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Remote Sens. 2018, 10(11), 1686; https://doi.org/10.3390/rs10111686

Vegetation Indices Do Not Capture Forest Cover Variation in Upland Siberian Larch Forests

1
Department of Geography, Colgate University, Hamilton, NY 13346, USA
2
Northeast Science Station, Pacific Institute for Geography, Far East Branch, Russian Academy of Sciences, Cherskiy 678830, Russia
3
Department of Forestry, Forest and Wildlife Research Center, Mississippi State University, Starkville, MS 39759, USA
4
Center for Ecosystem Science and Society, Northern Arizona University, Flagstaff, AZ 86011, USA
5
Woods Hole Research Center, Falmouth, MA 02540, USA
*
Author to whom correspondence should be addressed.
Received: 21 September 2018 / Revised: 22 October 2018 / Accepted: 23 October 2018 / Published: 25 October 2018
(This article belongs to the Special Issue Optical Remote Sensing of Boreal Forests)
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Abstract

Boreal forests are changing in response to climate, with potentially important feedbacks to regional and global climate through altered carbon cycle and albedo dynamics. These feedback processes will be affected by vegetation changes, and feedback strengths will largely rely on the spatial extent and timing of vegetation change. Satellite remote sensing is widely used to monitor vegetation dynamics, and vegetation indices (VIs) are frequently used to characterize spatial and temporal trends in vegetation productivity. In this study we combine field observations of larch forest cover across a 25 km2 upland landscape in northeastern Siberia with high-resolution satellite observations to determine how the Normalized Difference Vegetation Index (NDVI) and the Enhanced Vegetation Index (EVI) are related to forest cover. Across 46 forest stands ranging from 0% to 90% larch canopy cover, we find either no change, or declines in NDVI and EVI derived from PlanetScope CubeSat and Landsat data with increasing forest cover. In conjunction with field observations of NDVI, these results indicate that understory vegetation likely exerts a strong influence on vegetation indices in these ecosystems. This suggests that positive decadal trends in NDVI in Siberian larch forests may correspond primarily to increases in understory productivity, or even to declines in forest cover. Consequently, positive NDVI trends may be associated with declines in terrestrial carbon storage and increases in albedo, rather than increases in carbon storage and decreases in albedo that are commonly assumed. Moreover, it is also likely that important ecological changes such as large changes in forest density or variable forest regrowth after fire are not captured by long-term NDVI trends. View Full-Text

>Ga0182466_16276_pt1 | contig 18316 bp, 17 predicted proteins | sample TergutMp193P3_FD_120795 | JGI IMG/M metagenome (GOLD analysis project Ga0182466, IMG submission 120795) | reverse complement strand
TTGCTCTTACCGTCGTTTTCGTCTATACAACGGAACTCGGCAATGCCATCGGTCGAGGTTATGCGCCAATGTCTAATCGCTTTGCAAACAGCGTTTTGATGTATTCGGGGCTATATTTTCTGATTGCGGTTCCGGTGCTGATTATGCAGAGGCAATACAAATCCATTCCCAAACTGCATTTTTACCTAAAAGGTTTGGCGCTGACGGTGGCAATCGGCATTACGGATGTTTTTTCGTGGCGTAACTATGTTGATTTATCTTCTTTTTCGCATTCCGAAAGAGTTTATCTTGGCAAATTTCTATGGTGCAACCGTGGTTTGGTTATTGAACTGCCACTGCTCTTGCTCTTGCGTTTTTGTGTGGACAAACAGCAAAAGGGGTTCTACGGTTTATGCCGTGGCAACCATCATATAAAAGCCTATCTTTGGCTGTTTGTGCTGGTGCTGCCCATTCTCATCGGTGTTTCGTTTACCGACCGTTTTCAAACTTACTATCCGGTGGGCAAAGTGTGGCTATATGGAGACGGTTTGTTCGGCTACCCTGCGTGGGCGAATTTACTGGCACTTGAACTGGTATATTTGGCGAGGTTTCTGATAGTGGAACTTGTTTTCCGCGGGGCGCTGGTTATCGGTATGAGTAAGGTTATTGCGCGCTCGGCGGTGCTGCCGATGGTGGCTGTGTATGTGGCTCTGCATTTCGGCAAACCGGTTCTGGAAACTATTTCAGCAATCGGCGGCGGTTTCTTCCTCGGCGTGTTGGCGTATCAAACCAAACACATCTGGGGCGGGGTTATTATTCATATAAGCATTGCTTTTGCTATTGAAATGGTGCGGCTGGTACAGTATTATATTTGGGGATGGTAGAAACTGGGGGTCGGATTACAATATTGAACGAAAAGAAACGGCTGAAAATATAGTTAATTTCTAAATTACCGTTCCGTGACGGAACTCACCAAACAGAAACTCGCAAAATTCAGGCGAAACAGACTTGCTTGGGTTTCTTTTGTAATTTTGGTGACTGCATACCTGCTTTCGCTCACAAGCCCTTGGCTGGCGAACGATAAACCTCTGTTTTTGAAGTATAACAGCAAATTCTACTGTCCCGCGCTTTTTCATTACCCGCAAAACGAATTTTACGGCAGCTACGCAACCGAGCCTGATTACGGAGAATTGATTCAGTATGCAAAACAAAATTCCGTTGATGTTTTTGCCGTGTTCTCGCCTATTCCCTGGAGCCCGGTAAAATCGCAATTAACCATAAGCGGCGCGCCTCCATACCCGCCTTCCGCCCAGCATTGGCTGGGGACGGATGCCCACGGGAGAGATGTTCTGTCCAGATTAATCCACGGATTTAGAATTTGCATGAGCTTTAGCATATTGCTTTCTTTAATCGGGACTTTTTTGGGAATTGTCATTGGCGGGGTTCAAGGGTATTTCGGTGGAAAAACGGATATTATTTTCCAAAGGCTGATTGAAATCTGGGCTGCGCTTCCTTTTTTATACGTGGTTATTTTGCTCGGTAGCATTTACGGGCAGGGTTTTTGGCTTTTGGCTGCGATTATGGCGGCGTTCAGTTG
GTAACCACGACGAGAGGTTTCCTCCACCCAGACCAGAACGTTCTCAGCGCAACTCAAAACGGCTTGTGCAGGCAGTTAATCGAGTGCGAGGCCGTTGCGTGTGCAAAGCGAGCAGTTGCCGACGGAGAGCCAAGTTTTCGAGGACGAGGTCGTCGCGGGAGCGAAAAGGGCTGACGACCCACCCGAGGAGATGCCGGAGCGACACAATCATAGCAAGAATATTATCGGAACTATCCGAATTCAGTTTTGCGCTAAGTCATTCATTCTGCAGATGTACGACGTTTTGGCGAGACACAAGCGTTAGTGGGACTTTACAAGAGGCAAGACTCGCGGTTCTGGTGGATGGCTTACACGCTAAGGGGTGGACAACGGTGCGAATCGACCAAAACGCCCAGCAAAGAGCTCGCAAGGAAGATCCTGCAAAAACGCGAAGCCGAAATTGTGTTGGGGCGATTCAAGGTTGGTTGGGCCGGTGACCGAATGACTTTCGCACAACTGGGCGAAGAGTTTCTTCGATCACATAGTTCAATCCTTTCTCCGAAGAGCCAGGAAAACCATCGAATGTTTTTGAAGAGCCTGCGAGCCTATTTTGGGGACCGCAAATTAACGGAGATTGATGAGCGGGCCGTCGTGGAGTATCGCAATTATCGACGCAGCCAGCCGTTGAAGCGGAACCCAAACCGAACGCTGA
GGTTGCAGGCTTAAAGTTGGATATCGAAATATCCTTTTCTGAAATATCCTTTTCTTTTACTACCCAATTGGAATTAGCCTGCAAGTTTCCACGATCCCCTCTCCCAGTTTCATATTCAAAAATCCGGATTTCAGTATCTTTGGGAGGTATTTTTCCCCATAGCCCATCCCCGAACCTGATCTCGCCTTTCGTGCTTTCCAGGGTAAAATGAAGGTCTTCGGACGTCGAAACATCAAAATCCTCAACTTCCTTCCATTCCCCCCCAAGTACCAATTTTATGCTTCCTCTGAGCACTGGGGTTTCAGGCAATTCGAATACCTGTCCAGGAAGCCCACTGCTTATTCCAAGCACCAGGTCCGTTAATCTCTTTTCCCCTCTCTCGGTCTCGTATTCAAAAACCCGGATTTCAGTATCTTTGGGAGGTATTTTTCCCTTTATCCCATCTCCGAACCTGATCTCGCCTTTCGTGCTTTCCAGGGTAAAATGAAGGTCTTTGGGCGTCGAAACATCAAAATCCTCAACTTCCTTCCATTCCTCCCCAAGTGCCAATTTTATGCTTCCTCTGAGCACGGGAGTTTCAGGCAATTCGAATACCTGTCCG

Keywords: boreal forest; NDVI; phenology; greening; Arctic; Siberia; larch; CubeSat boreal forest; NDVI; phenology; greening; Arctic; Siberia; larch; CubeSat
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This is an open access article distributed under the Creative Commons Attribution License which permits unrestricted use, distribution, and reproduction in any medium, provided the original work is properly cited (CC BY 4.0).
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Loranty, M.M.; Davydov, S.P.; Kropp, H.; Alexander, H.D.; Mack, M.C.; Natali, S.M.; Zimov, N.S. Vegetation Indices Do Not Capture Forest Cover Variation in Upland Siberian Larch Forests. Remote Sens. 2018, 10, 1686.

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